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How St. Louis Got Its Kosher Custard

When an Orthodox cardiologist operated on Ted Drewes, Jr., the former owner of a popular St. Louis-based frozen custard franchise, the two struck up an everlasting friendship

Sara Toth Stub
August 23, 2016
A Strawberry Concrete from Ted Drewes. Facebook
A Strawberry Concrete from Ted Drewes. Facebook

A white building with wooden icicles hanging from its roof stands out on St. Louis’s Chippewa Street, which is otherwise lined with fast-food restaurants, nondescript brick houses, and small businesses. This cartoonish structure is Ted Drewes Frozen Custard, a family-owned business that has been serving concretes, sundaes, and other frozen treats for 86 years.

In this city, where I grew up, Ted Drewes is a summer highlight. As far as things to do here, it ranks right up there with Cardinals baseball games and the two free beers you get on a tour of the Anheuser Busch brewery. A sort of mythology surrounds it; the custard recipe is kept secret and its owners are local celebrities. In fact there was a girl in my Catholic high school who I don’t think I ever spoke to, but I—and everyone else—knew that she was Ted Drewes’ granddaughter.

I am now many years, and half a world away, from my Catholic high school days in St. Louis. I live in Jerusalem as an observant Jew, after having converted several years ago. But on trips home to St. Louis, Ted Drewes has long been one of the places I make sure to visit, and after some discoveries I made recently, it will continue to be part of my itinerary.

It turns out that aside from being a city landmark, Ted Drewes is also one of a small handful of kosher-certified eateries in St. Louis. And the story of how this business in a traditionally German and Italian neighborhood became kosher, has emerged as a sort of urban legend—at least around Friday night Shabbat dinner tables.

When I first heard the story it went something like this: an Orthodox Jewish cardiologist performed life-saving surgery on Ted Drewes Jr., the business’s then owner, who eventually decided to make the outlet kosher so that the doctor and his family, who had been wanting to try the famed frozen custard for years, could finally eat there. I continued to hear similar versions of this tale, even back in Jerusalem, when I mentioned that I was from St. Louis.

Long intrigued by the story, I decided during a visit to St. Louis this summer to check it out further, to find out who this doctor was and how this happened.

I got in touch with Ted Drewes Jr., now 88 and retired, who told me that the story of how Ted Drewes became kosher began in the late 1990s, when he experienced complications from prostate surgery. “I had to get nine units of blood, and there were about eight hours when I was really under the gun, and they didn’t know if I would make it,” Drewes recalled. But for much of that time, the cardiologist on duty had stayed by his bedside, Drewes said.

“So, aware at the time that I also soon needed heart bypass surgery, I decided right then and there to make that doctor my cardiologist,” he said. Over the next few years, the doctor not only operated on him, but the two became friends. The doctor soon started asking about the ingredients in the custard, trying to figure out how easy it would be to get it certified kosher, Drewes recalled.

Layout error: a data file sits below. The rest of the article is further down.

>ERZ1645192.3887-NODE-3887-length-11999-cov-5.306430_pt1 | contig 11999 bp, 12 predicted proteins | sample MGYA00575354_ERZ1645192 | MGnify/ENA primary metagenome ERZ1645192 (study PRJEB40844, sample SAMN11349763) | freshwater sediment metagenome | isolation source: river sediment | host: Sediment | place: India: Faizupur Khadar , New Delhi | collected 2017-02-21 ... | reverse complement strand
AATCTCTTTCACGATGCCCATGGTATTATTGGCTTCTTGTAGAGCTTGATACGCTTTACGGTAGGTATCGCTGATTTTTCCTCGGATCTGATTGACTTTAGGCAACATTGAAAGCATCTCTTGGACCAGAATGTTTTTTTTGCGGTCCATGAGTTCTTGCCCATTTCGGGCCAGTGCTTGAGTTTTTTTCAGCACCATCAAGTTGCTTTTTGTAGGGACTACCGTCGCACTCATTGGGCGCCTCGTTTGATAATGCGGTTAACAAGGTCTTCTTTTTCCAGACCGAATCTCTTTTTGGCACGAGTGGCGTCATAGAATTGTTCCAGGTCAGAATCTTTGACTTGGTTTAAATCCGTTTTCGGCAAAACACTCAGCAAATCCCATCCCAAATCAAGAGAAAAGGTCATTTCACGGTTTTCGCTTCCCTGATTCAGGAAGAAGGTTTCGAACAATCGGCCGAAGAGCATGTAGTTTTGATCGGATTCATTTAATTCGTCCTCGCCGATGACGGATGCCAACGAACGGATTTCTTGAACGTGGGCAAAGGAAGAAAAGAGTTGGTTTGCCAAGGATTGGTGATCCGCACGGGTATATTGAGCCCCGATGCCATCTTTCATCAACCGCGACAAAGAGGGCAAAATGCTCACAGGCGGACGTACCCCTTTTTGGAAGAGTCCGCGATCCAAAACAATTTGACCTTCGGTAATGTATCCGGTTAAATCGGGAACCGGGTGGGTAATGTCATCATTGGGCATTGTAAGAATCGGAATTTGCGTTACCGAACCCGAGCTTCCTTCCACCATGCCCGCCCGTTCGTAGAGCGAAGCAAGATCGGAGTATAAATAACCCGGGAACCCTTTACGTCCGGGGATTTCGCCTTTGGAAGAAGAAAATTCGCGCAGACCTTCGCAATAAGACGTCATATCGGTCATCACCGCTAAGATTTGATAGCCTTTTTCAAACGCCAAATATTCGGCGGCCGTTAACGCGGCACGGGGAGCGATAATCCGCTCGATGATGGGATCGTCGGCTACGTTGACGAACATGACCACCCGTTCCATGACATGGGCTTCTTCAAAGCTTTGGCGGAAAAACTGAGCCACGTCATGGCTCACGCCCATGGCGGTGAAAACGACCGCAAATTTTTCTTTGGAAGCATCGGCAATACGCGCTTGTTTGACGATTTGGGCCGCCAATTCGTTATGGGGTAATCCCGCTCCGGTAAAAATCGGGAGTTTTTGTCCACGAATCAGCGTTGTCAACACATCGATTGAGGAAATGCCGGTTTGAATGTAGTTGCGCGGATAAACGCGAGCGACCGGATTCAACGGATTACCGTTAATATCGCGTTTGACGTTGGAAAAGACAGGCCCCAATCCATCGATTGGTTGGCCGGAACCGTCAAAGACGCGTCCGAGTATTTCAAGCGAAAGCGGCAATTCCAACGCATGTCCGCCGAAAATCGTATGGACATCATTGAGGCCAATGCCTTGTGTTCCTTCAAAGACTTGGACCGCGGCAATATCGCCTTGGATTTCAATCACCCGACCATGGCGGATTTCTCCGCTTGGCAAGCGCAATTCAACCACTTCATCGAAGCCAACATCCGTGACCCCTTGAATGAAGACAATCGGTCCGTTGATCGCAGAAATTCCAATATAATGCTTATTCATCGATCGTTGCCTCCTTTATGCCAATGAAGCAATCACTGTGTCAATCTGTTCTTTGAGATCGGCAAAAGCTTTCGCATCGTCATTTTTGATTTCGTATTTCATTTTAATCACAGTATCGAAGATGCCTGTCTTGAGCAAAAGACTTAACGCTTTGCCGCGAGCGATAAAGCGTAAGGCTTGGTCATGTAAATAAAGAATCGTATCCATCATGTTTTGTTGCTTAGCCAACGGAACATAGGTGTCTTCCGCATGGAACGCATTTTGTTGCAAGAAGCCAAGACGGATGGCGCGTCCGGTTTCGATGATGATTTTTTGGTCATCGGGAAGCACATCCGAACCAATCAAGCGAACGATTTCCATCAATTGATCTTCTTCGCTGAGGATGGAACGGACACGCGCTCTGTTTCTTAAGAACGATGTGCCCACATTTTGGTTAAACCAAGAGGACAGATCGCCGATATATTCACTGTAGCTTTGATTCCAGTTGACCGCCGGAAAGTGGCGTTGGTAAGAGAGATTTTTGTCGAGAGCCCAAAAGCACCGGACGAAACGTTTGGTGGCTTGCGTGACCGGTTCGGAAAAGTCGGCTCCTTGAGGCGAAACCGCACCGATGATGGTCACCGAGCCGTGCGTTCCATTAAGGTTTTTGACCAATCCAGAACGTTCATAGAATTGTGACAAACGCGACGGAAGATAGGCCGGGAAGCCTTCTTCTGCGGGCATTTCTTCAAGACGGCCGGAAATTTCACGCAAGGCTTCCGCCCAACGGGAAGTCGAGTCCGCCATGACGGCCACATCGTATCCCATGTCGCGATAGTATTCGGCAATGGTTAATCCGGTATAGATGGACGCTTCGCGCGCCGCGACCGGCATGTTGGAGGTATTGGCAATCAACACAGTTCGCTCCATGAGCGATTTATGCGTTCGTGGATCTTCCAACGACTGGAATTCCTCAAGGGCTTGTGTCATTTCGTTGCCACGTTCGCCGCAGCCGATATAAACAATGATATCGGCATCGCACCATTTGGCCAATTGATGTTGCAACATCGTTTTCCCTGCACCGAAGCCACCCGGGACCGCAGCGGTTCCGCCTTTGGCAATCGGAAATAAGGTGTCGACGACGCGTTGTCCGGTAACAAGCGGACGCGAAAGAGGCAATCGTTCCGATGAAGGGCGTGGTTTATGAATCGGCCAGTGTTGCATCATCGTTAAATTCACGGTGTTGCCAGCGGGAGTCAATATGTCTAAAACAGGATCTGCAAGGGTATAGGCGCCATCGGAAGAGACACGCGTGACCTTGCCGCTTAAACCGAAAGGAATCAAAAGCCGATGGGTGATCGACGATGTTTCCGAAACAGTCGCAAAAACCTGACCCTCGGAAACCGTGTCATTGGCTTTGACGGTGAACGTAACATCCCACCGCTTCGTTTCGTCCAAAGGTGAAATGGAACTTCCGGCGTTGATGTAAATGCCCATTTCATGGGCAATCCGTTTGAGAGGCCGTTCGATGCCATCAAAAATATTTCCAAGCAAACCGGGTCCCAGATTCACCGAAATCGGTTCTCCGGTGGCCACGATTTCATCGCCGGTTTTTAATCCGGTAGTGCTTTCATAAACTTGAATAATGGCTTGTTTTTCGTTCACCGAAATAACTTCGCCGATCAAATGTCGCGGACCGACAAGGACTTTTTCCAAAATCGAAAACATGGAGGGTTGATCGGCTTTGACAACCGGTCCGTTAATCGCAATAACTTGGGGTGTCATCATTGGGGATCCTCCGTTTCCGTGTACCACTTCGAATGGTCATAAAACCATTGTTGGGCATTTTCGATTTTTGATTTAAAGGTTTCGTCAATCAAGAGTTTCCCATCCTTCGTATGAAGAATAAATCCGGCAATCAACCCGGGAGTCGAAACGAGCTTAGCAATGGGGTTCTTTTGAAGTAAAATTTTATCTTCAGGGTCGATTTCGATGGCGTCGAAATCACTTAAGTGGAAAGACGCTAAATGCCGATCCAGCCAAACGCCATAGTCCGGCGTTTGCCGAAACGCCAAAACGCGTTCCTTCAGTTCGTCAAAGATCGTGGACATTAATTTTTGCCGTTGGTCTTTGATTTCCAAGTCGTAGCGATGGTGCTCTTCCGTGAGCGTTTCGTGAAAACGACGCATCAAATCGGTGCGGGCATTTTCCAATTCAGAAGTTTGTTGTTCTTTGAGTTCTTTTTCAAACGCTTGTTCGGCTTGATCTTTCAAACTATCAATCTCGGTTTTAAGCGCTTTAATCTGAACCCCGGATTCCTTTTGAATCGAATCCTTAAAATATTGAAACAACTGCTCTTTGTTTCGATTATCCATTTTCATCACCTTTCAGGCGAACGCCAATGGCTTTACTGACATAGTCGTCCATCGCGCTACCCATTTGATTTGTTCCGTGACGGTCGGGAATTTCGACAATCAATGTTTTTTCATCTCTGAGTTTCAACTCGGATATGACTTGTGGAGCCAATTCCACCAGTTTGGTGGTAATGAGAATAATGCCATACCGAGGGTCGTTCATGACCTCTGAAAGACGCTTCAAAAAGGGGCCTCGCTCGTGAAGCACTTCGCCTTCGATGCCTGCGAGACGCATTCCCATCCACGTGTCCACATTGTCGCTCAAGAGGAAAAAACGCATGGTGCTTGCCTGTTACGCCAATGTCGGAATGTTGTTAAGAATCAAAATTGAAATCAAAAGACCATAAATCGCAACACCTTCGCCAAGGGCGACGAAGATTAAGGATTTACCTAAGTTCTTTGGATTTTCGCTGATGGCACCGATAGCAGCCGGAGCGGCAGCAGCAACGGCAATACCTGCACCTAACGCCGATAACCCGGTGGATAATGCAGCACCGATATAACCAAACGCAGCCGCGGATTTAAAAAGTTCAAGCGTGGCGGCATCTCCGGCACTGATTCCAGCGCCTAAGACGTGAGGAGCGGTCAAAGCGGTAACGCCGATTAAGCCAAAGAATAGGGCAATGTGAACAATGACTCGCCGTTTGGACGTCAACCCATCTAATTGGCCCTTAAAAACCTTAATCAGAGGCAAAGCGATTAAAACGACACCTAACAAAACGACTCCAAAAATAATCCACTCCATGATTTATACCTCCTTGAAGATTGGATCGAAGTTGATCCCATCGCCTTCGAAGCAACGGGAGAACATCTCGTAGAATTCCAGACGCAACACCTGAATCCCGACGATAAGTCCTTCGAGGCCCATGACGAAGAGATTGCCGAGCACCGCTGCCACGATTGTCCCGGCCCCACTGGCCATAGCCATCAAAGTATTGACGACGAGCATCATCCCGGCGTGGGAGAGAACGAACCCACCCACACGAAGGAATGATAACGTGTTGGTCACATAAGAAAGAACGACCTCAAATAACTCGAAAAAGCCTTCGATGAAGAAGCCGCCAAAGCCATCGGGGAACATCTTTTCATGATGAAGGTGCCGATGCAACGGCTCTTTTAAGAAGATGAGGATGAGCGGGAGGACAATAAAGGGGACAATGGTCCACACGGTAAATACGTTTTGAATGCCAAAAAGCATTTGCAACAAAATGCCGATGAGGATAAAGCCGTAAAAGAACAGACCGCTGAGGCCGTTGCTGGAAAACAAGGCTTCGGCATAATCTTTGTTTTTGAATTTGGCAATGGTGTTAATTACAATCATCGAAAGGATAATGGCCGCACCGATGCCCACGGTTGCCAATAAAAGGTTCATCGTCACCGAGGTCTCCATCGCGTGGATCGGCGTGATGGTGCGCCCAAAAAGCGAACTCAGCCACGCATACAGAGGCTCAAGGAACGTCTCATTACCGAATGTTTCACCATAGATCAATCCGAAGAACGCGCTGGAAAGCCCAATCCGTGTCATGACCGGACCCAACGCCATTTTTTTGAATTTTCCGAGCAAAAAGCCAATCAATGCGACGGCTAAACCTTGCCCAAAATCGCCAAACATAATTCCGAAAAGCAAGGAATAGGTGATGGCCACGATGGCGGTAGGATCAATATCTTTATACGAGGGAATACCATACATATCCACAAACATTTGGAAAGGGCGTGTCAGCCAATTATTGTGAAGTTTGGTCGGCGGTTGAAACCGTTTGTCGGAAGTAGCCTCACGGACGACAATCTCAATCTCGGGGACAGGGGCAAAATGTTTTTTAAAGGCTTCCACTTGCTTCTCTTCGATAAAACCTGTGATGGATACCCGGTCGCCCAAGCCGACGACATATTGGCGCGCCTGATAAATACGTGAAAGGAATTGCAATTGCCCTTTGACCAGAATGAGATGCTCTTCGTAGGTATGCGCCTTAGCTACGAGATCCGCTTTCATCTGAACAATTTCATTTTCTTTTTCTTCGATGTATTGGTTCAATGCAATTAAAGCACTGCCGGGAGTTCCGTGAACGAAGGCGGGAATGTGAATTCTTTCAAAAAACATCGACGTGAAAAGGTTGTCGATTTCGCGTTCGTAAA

And when Drewes mentioned the doctor’s name, my heart jumped and my body shivered. My family had also experienced the kindness and dedication of this Craig Reiss. Although I have never met him, I knew that for years he had been the cardiologist of my brother, who died last year of Duchenne muscular dystrophy, a progressive neuromuscular disease. When my brother passed away, Reiss was the only physician who called my parents to offer condolences. And it was partially due to new approaches to heart health in muscular dystrophy patients that my brother, under the care of Reiss, even lived until the age of 33, more than a decade beyond medical expectations.

So I got in touch with Reiss, too, who indeed remembered my brother. Then he chuckled when I asked him about Ted Drewes.

“When people in the Jewish community see me they say, ‘That’s Dr. Reiss who made Ted Drewes kosher,’ instead of ‘That’s Dr. Reiss the cardiologist,’” Reiss said. But he said his role was simple: After becoming friends with Drewes, he put the local kosher certification board in touch with the custard stand, and those rabbis soon determined that the ingredients in the secret recipe turned out to all be kosher. Today a small white piece of paper taped near the order windows declares all the custard, and all but a few toppings certified kosher.

Reiss admitted to “occasionally splurging” on the custard, even though it probably is not the most heart-healthy food.

A few days after I talked to Reiss I headed to Ted Drewes for some custard. It was a Sunday afternoon and the place was packed with people waiting in long lines at the walk-up order windows and others enjoying their custard in the parking lot, sitting on benches, street curbs, and in the beds of pick-up trucks.Accompanied by my Catholic parents and Jewish children, I ordered what I have since I was a little girl: the Cardinal Sin sundae, custard-topped with hot fudge and tart cherries. Now that I had a more complete version of the story about how Ted Drewes became kosher, I reflected on how it unexpectedly brings together seemingly disparate, but important, parts of my life; and I realized how healthy this custard is, at least for my heart.

Sara Toth Stub is a Jerusalem-based American journalist who has written for The Wall Street Journal, Dow Jones Newswires, Associated Press, and other publications.